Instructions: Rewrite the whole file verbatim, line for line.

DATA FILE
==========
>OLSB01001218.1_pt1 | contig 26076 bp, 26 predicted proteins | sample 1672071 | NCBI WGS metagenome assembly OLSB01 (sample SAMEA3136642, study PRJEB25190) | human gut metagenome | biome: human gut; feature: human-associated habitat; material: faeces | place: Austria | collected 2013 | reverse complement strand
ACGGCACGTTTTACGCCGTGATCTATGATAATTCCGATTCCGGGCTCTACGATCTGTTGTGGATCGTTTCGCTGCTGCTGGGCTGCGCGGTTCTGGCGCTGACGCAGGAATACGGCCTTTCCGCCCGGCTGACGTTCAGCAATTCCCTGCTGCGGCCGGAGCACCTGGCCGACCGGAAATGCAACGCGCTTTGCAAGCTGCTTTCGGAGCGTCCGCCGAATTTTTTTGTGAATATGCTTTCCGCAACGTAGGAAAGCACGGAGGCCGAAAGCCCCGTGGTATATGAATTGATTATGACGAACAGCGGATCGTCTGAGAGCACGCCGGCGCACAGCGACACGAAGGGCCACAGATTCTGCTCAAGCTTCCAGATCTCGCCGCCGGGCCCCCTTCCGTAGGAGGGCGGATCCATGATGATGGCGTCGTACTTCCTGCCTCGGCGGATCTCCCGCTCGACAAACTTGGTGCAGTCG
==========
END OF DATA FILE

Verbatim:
>OLSB01001218.1_pt1 | contig 26076 bp, 26 predicted proteins | sample 1672071 | NCBI WGS metagenome assembly OLSB01 (sample SAMEA3136642, study PRJEB25190) | human gut metagenome | biome: human gut; feature: human-associated habitat; material: faeces | place: Austria | collected 2013 | reverse complement strand
ACGGCACGTTTTACGCCGTGATCTATGATAATTCCGATTCCGGGCTCTACGATCTGTTGTGGATCGTTTCGCTGCTGCTGGGCTGCGCGGTTCTGGCGCTGACGCAGGAATACGGCCTTTCCGCCCGGCTGACGTTCAGCAATTCCCTGCTGCGGCCGGAGCACCTGGCCGACCGGAAATGCAACGCGCTTTGCAAGCTGCTTTCGGAGCGTCCGCCGAATTTTTTTGTGAATATGCTTTCCGCAACGTAGGAAAGCACGGAGGCCGAAAGCCCCGTGGTATATGAATTGATTATGACGAACAGCGGATCGTCTGAGAGCACGCCGGCGCACAGCGACACGAAGGGCCACAGATTCTGCTCAAGCTTCCAGATCTCGCCGCCGGGCCCCCTTCCGTAGGAGGGCGGATCCATGATGATGGCGTCGTACTTCCTGCCTCGGCGGATCTCCCGCTCGACAAACTTGGTGCAGTCG